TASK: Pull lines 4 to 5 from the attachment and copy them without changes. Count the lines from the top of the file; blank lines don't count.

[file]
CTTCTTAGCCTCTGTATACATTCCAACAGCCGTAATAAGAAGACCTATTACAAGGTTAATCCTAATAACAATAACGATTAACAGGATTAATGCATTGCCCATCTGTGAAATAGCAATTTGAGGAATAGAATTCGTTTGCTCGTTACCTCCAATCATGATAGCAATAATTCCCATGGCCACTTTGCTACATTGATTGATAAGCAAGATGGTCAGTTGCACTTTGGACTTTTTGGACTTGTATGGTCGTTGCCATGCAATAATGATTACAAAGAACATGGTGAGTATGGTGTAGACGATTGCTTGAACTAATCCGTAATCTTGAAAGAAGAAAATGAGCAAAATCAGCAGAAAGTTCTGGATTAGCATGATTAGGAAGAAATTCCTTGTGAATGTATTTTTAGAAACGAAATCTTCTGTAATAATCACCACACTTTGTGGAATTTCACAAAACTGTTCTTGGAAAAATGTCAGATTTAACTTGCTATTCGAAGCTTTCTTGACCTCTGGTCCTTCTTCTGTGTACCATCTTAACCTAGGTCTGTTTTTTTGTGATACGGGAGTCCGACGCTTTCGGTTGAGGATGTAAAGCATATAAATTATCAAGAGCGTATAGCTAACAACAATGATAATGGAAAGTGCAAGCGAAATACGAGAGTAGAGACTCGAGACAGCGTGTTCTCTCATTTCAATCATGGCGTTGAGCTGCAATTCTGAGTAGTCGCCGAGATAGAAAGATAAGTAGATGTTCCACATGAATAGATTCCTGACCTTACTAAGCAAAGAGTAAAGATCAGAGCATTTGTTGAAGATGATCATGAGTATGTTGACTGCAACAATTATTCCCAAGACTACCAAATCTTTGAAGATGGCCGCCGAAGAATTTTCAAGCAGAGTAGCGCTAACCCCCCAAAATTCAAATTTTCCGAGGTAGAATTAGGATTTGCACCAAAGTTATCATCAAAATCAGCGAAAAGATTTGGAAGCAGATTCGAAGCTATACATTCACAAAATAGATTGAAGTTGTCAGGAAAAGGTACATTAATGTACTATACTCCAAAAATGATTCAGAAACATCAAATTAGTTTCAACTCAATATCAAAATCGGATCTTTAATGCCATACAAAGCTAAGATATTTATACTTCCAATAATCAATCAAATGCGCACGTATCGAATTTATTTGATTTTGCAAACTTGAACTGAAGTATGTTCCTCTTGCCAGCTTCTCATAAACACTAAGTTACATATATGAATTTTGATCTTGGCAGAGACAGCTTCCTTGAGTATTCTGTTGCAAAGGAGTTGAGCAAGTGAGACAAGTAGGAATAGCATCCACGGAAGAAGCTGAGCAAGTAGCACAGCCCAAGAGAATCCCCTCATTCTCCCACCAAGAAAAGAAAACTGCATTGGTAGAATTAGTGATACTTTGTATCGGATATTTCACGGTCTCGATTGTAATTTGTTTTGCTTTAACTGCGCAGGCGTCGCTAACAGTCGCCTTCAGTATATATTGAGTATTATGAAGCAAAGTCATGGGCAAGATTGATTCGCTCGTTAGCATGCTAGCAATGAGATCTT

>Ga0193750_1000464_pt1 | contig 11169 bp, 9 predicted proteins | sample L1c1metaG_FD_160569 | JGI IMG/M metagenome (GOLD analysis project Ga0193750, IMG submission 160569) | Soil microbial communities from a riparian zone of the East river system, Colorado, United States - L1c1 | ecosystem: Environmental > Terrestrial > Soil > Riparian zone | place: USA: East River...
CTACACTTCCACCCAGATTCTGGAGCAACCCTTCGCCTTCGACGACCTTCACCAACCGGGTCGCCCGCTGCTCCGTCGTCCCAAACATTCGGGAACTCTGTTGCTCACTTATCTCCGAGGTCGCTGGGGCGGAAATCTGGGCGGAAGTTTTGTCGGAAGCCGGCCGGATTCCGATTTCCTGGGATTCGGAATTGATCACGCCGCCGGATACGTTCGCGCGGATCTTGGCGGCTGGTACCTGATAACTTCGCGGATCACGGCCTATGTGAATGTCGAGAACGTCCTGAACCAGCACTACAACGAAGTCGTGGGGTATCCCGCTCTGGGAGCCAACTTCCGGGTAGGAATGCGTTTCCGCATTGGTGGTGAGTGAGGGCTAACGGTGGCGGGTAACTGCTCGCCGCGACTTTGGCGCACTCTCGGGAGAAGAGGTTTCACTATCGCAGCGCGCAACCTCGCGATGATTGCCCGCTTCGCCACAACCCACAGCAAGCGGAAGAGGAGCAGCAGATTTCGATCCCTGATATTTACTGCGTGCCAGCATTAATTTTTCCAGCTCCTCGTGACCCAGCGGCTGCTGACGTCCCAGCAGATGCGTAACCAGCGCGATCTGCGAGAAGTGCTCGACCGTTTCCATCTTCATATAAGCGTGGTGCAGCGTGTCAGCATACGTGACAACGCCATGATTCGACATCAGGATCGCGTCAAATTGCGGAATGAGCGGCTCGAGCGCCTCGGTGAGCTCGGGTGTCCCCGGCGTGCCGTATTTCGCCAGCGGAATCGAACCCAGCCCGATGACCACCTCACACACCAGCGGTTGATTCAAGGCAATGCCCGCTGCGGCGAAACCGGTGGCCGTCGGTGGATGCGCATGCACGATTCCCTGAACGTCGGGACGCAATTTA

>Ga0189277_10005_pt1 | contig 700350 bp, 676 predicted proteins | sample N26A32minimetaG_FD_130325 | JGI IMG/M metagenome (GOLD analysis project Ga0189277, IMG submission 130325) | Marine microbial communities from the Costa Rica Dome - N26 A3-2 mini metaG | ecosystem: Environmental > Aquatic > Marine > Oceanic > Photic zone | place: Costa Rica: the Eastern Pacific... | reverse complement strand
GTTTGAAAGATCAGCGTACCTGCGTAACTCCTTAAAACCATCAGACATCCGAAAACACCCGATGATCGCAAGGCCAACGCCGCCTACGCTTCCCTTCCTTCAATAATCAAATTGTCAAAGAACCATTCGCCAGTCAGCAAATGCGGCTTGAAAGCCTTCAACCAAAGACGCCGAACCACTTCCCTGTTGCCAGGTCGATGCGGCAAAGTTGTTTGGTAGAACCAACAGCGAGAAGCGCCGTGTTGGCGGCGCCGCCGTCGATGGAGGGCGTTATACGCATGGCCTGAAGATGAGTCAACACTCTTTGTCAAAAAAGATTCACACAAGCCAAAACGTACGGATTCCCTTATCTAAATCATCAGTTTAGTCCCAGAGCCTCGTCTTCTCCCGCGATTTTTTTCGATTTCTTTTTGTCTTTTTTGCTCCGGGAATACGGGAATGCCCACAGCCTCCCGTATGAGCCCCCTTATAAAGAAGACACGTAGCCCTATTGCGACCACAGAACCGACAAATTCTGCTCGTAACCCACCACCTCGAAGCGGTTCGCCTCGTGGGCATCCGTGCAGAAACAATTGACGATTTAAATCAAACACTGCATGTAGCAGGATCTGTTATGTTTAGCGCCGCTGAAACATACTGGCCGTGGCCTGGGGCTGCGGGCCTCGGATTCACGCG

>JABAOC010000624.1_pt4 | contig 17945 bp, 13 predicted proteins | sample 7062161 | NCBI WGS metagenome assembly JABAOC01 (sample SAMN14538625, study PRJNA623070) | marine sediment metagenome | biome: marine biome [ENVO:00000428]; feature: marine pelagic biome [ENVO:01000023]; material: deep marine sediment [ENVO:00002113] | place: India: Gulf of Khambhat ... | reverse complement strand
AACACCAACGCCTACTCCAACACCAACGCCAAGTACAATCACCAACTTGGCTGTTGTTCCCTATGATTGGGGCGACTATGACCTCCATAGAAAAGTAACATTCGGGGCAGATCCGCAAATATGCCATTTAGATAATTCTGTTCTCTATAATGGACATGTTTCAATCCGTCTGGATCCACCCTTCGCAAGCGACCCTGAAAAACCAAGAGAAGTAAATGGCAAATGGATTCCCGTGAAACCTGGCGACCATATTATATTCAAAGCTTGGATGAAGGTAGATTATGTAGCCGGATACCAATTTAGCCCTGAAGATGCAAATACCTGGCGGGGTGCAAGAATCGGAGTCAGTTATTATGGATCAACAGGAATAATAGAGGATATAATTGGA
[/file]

>Ga0189277_10005_pt1 | contig 700350 bp, 676 predicted proteins | sample N26A32minimetaG_FD_130325 | JGI IMG/M metagenome (GOLD analysis project Ga0189277, IMG submission 130325) | Marine microbial communities from the Costa Rica Dome - N26 A3-2 mini metaG | ecosystem: Environmental > Aquatic > Marine > Oceanic > Photic zone | place: Costa Rica: the Eastern Pacific... | reverse complement strand
GTTTGAAAGATCAGCGTACCTGCGTAACTCCTTAAAACCATCAGACATCCGAAAACACCCGATGATCGCAAGGCCAACGCCGCCTACGCTTCCCTTCCTTCAATAATCAAATTGTCAAAGAACCATTCGCCAGTCAGCAAATGCGGCTTGAAAGCCTTCAACCAAAGACGCCGAACCACTTCCCTGTTGCCAGGTCGATGCGGCAAAGTTGTTTGGTAGAACCAACAGCGAGAAGCGCCGTGTTGGCGGCGCCGCCGTCGATGGAGGGCGTTATACGCATGGCCTGAAGATGAGTCAACACTCTTTGTCAAAAAAGATTCACACAAGCCAAAACGTACGGATTCCCTTATCTAAATCATCAGTTTAGTCCCAGAGCCTCGTCTTCTCCCGCGATTTTTTTCGATTTCTTTTTGTCTTTTTTGCTCCGGGAATACGGGAATGCCCACAGCCTCCCGTATGAGCCCCCTTATAAAGAAGACACGTAGCCCTATTGCGACCACAGAACCGACAAATTCTGCTCGTAACCCACCACCTCGAAGCGGTTCGCCTCGTGGGCATCCGTGCAGAAACAATTGACGATTTAAATCAAACACTGCATGTAGCAGGATCTGTTATGTTTAGCGCCGCTGAAACATACTGGCCGTGGCCTGGGGCTGCGGGCCTCGGATTCACGCG